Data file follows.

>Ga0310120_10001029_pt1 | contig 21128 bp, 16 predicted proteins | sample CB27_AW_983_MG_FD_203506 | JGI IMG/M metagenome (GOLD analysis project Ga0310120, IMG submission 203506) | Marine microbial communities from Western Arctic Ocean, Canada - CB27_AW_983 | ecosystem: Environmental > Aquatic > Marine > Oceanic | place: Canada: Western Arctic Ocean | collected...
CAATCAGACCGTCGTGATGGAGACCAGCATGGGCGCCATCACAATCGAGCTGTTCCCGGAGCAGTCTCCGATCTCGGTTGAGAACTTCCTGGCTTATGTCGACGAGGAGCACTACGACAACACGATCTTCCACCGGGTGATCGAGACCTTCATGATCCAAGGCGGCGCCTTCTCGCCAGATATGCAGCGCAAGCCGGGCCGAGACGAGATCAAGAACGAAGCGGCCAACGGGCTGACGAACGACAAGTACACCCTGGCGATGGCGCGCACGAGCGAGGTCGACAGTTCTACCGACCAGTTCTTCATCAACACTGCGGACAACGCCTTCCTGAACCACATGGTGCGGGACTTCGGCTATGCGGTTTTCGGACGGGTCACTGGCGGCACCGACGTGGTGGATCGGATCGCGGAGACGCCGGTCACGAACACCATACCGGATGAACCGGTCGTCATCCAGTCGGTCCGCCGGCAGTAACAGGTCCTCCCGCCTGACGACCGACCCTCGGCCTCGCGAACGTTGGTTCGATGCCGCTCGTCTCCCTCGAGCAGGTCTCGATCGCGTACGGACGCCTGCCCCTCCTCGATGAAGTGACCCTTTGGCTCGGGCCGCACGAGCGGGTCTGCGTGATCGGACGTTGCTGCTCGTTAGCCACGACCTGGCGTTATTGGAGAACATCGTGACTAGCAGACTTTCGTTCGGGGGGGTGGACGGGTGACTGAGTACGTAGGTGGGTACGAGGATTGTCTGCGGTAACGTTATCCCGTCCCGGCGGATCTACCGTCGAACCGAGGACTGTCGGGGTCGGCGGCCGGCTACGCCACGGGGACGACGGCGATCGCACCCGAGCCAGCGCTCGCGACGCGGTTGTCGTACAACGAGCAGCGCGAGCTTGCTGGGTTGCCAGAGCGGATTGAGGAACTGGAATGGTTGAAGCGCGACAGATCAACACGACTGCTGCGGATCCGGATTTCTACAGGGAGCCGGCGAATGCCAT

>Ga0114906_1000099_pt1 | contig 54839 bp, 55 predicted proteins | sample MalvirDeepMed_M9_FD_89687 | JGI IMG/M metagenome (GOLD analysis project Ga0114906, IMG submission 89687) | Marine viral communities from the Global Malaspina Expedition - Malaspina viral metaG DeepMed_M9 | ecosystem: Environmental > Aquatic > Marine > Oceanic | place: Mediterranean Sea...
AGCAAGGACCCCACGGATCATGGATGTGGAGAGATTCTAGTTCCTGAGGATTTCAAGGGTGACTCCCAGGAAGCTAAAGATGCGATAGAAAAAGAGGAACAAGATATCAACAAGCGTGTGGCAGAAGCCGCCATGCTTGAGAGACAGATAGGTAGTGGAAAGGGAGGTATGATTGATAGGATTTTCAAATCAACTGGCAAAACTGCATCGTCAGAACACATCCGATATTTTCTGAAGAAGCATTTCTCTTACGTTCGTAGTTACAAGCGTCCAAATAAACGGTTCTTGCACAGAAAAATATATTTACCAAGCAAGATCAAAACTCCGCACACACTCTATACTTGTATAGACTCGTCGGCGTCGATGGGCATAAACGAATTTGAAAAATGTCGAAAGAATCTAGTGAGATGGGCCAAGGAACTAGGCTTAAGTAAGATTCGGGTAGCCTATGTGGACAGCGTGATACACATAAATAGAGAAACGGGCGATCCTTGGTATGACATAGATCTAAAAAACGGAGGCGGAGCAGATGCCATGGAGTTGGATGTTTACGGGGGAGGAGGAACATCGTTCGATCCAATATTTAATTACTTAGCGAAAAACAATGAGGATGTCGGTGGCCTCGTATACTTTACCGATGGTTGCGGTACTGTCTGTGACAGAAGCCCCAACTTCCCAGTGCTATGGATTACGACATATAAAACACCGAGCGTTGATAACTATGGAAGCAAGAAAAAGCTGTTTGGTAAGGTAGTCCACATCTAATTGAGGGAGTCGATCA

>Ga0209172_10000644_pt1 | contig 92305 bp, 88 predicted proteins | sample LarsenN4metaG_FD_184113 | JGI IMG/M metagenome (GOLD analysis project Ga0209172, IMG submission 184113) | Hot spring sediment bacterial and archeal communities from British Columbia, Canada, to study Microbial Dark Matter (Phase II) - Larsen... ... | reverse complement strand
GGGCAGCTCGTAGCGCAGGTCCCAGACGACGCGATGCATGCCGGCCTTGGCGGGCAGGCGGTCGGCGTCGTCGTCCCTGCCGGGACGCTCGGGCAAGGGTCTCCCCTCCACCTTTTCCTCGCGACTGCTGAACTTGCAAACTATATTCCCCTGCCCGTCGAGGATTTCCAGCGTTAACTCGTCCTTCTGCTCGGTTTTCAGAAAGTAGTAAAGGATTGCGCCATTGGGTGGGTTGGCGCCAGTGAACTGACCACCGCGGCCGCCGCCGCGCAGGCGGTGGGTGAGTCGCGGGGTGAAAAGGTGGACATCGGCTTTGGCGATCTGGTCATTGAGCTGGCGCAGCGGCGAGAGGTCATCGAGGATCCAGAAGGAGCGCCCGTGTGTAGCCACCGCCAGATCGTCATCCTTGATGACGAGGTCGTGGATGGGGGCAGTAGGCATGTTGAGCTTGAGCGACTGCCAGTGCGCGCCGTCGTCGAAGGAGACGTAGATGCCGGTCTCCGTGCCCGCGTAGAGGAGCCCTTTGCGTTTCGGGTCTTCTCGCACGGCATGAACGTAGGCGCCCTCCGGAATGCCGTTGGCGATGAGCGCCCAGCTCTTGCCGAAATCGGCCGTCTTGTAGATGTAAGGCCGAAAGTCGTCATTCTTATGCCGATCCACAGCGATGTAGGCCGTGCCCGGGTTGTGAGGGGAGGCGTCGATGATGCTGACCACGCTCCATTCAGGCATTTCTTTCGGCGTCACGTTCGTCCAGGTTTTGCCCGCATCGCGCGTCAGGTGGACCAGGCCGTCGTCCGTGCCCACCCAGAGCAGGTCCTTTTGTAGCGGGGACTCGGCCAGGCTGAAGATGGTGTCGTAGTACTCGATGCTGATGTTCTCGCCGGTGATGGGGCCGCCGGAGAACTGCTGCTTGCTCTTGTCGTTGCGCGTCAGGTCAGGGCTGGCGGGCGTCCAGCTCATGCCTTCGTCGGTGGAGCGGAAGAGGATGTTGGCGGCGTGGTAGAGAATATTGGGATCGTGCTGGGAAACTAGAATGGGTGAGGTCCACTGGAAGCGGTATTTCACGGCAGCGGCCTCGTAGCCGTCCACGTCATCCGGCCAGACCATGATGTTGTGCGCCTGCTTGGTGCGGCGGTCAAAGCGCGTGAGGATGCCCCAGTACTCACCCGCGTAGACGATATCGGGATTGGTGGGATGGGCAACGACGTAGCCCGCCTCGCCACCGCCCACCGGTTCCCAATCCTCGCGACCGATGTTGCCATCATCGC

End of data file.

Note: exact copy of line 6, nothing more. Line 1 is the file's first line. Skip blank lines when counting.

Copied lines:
GGGCAGCTCGTAGCGCAGGTCCCAGACGACGCGATGCATGCCGGCCTTGGCGGGCAGGCGGTCGGCGTCGTCGTCCCTGCCGGGACGCTCGGGCAAGGGTCTCCCCTCCACCTTTTCCTCGCGACTGCTGAACTTGCAAACTATATTCCCCTGCCCGTCGAGGATTTCCAGCGTTAACTCGTCCTTCTGCTCGGTTTTCAGAAAGTAGTAAAGGATTGCGCCATTGGGTGGGTTGGCGCCAGTGAACTGACCACCGCGGCCGCCGCCGCGCAGGCGGTGGGTGAGTCGCGGGGTGAAAAGGTGGACATCGGCTTTGGCGATCTGGTCATTGAGCTGGCGCAGCGGCGAGAGGTCATCGAGGATCCAGAAGGAGCGCCCGTGTGTAGCCACCGCCAGATCGTCATCCTTGATGACGAGGTCGTGGATGGGGGCAGTAGGCATGTTGAGCTTGAGCGACTGCCAGTGCGCGCCGTCGTCGAAGGAGACGTAGATGCCGGTCTCCGTGCCCGCGTAGAGGAGCCCTTTGCGTTTCGGGTCTTCTCGCACGGCATGAACGTAGGCGCCCTCCGGAATGCCGTTGGCGATGAGCGCCCAGCTCTTGCCGAAATCGGCCGTCTTGTAGATGTAAGGCCGAAAGTCGTCATTCTTATGCCGATCCACAGCGATGTAGGCCGTGCCCGGGTTGTGAGGGGAGGCGTCGATGATGCTGACCACGCTCCATTCAGGCATTTCTTTCGGCGTCACGTTCGTCCAGGTTTTGCCCGCATCGCGCGTCAGGTGGACCAGGCCGTCGTCCGTGCCCACCCAGAGCAGGTCCTTTTGTAGCGGGGACTCGGCCAGGCTGAAGATGGTGTCGTAGTACTCGATGCTGATGTTCTCGCCGGTGATGGGGCCGCCGGAGAACTGCTGCTTGCTCTTGTCGTTGCGCGTCAGGTCAGGGCTGGCGGGCGTCCAGCTCATGCCTTCGTCGGTGGAGCGGAAGAGGATGTTGGCGGCGTGGTAGAGAATATTGGGATCGTGCTGGGAAACTAGAATGGGTGAGGTCCACTGGAAGCGGTATTTCACGGCAGCGGCCTCGTAGCCGTCCACGTCATCCGGCCAGACCATGATGTTGTGCGCCTGCTTGGTGCGGCGGTCAAAGCGCGTGAGGATGCCCCAGTACTCACCCGCGTAGACGATATCGGGATTGGTGGGATGGGCAACGACGTAGCCCGCCTCGCCACCGCCCACCGGTTCCCAATCCTCGCGACCGATGTTGCCATCATCGC